The Mental Game of Baseball, Control What You Can

the mental game of baseball

Whenever I watch local high school games and I work with younger pitchers it always takes me back to when I played at all these levels. One of the biggest things that I notice at the high school level, after watching nearly 1000 professional games over 7 years with the Indians, is a point my pitching coach made when I was in AA-ball. He said, “don’t try to control the un-controllables, just control what you can!”.  The mental game of baseball is about focusing on the controllables.   Let me explain…

A few minutes later during shagging balls in batting practice he knew I was frustrated.  He came over and talked to me down the left field line. It was honestly one of the best conversations I have ever had about the mental side of the game. He told me that what he meant was that as a pitcher there are very few things we can control.  However, they happen to be the most important, in order to be successful over the long run. He went on to explain that a pitcher can’t control the:

    • Umpire’s strike zone
    • Umpires in the field calling a baserunner out or safe
    • Fielding errors or bad hops
    • Weather
    • Broken-bat single

And most importantly, you can’t control the “Past”.  It is obviously completely uncontrollable, so you have to let it go.

So why get frustrated about things outside your control, or the “uncontrollables”. Then he went on to talk about the more important topics, what he referred to as the “controllables”, including things like the:

    • Pace of play
    • Mannerism on the mound
    • Running game
    • Mentality and attitude for that day
    • Body language
    • Pitch selection and sequence, among other topics.

I don’t think young players understand how big body language can be, and it’s not just in baseball it’s in all aspects of life. We always want to look big and in control, relaxed, and never frustrated. The real leaders on teams always look in control even when they may not be that way on the inside.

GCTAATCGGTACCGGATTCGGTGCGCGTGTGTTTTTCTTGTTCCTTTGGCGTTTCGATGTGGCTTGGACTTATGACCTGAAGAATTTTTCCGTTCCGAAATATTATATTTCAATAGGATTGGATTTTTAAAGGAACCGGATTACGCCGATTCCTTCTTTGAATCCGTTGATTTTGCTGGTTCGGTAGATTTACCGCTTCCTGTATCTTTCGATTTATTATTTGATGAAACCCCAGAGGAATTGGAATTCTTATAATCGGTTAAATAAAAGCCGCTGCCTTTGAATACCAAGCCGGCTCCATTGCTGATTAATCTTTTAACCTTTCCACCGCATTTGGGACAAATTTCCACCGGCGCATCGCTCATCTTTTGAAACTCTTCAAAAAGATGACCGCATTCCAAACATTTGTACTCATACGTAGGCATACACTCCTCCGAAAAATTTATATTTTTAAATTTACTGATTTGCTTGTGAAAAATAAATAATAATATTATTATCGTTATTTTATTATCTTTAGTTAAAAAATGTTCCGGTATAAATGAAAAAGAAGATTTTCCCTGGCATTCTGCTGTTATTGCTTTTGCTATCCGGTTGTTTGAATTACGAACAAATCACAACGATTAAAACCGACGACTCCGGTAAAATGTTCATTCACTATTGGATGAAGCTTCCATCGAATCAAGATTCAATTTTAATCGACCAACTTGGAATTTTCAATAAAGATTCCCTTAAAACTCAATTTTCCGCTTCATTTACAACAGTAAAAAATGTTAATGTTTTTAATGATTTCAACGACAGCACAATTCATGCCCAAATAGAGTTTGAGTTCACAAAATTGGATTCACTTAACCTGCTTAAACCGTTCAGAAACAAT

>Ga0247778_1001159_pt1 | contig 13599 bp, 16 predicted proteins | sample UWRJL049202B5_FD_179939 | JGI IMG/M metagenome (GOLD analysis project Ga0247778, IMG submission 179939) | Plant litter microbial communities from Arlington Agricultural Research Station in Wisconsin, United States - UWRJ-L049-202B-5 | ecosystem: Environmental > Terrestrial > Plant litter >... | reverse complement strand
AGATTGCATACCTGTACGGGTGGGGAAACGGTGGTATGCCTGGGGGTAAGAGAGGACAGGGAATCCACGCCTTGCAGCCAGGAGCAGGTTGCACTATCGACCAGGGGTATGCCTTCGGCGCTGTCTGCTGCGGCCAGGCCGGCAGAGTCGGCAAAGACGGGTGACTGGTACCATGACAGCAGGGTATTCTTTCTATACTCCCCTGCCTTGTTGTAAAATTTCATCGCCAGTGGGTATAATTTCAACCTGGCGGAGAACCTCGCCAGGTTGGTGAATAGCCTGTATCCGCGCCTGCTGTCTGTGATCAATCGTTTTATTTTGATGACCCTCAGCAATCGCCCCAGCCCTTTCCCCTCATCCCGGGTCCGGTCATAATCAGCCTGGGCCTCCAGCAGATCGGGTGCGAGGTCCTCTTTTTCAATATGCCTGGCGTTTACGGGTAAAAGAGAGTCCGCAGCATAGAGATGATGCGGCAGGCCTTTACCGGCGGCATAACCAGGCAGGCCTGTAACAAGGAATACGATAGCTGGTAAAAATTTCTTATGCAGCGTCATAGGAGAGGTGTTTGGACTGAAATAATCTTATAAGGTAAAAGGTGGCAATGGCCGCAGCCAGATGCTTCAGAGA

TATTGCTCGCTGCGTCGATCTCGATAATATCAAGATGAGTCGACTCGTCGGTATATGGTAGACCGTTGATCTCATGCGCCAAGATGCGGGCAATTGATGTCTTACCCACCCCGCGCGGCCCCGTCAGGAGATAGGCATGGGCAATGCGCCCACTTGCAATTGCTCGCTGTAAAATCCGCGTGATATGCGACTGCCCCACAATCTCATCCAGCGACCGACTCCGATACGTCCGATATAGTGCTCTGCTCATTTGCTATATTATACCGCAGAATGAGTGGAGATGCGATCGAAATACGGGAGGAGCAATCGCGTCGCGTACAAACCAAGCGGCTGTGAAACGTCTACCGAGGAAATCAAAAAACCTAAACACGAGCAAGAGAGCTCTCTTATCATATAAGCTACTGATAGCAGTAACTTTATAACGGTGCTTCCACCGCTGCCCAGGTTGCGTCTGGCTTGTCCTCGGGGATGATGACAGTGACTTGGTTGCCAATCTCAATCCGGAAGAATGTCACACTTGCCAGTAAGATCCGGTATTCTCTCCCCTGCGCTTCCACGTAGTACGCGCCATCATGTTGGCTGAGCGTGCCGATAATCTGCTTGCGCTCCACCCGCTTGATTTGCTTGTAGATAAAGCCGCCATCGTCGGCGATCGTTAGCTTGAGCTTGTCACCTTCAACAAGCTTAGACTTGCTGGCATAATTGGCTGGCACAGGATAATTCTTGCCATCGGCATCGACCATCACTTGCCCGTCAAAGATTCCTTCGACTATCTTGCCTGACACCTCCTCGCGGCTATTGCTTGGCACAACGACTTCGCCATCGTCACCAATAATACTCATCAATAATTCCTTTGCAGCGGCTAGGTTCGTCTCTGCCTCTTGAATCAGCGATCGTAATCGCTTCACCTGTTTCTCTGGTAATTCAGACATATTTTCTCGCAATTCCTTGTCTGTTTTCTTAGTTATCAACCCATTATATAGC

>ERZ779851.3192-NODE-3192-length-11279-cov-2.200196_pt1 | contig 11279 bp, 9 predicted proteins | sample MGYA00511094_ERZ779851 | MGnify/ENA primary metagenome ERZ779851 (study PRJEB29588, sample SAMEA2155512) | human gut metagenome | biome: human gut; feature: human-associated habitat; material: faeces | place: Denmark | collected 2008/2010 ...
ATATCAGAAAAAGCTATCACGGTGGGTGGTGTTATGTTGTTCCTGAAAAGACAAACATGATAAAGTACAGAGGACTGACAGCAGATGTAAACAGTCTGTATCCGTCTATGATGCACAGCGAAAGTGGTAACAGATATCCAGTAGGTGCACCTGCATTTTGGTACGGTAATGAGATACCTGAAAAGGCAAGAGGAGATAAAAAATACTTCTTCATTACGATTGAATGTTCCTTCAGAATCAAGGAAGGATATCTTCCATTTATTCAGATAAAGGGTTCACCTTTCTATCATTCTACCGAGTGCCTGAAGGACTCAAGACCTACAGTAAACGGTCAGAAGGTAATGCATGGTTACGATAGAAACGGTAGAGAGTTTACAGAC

When you’re the pitcher, you’re the captain of the team on the field. Nothing starts without you and all eyes are on you. You want everyone on the field and in the batter’s box to look at you like you’re just waiting to completely attack the opponent. You’re the aggressor, don’t forget that.  The slumped-shoulders, palms-up guy who is screaming into his glove when two runs score, or when a broken bat single happens, is not the guy who the teams wants to be led by.

Being emotional is fine for sports. I was one of the most emotional athletes growing up.  You can ask anyone who played with me. But, controlling your emotions is one of the most important things an athlete has to be able to do.  This was definitely not easy for me. It’s a lot easier said than done when you have a lot passion burning in you.

Quick story, one time after giving up a grand slam I punched a wall after the game.  It wasn’t the smartest thing I ever did as a pitcher.  I’ll never forget it.  I had basically allowed an uncontrollable control me. There is a huge difference between being super competitive and being a “punk” on the field.  I learned a good lesson that day.

When I first think of a pitcher that exemplifies this, I think of Indians starter Corey Kluber. This guy literally LOOKS emotionless on the mound. If you are watching him pitch without a scoreboard, you wouldn’t be able to tell if he has a perfect game going, or if he’s losing 0-20.

And that’s how it should be! Now, I’m not saying don’t have any fun and look like a robot. I’m just trying to stress the point that what’s going on behind you and all those “uncontrollables” should not be dictating your attitude.

If I could preach one side of the mental game of baseball to young pitchers it would be to always look as confident as you can, as strong as you can, and as composed as you can. Don’t stare into the dugout looking for your coach after a missed call.  Don’t look for your parents in the stands hoping someone will yell at the umpire for you. Control the game and lead your team.

Your presence on the mound goes a lot further than you will ever think. Body language can not only put fear into the hitter, but it can also help your team playing behind you. I believe attitude is contagious in sports, and YOU as the pitcher are in control of a lot of it. Remember baseball is the only sport where the defense controls the ball.

The past is the past and has no relevance to the current moment.  The only thing that matters is the next pitch.  Control the mental game of baseball by focusing on the controllables.

By Robbie Aviles (RPP Pitching Coach, Aberdeen Ironbirds (Orioles) MiLB Pitching Coach )

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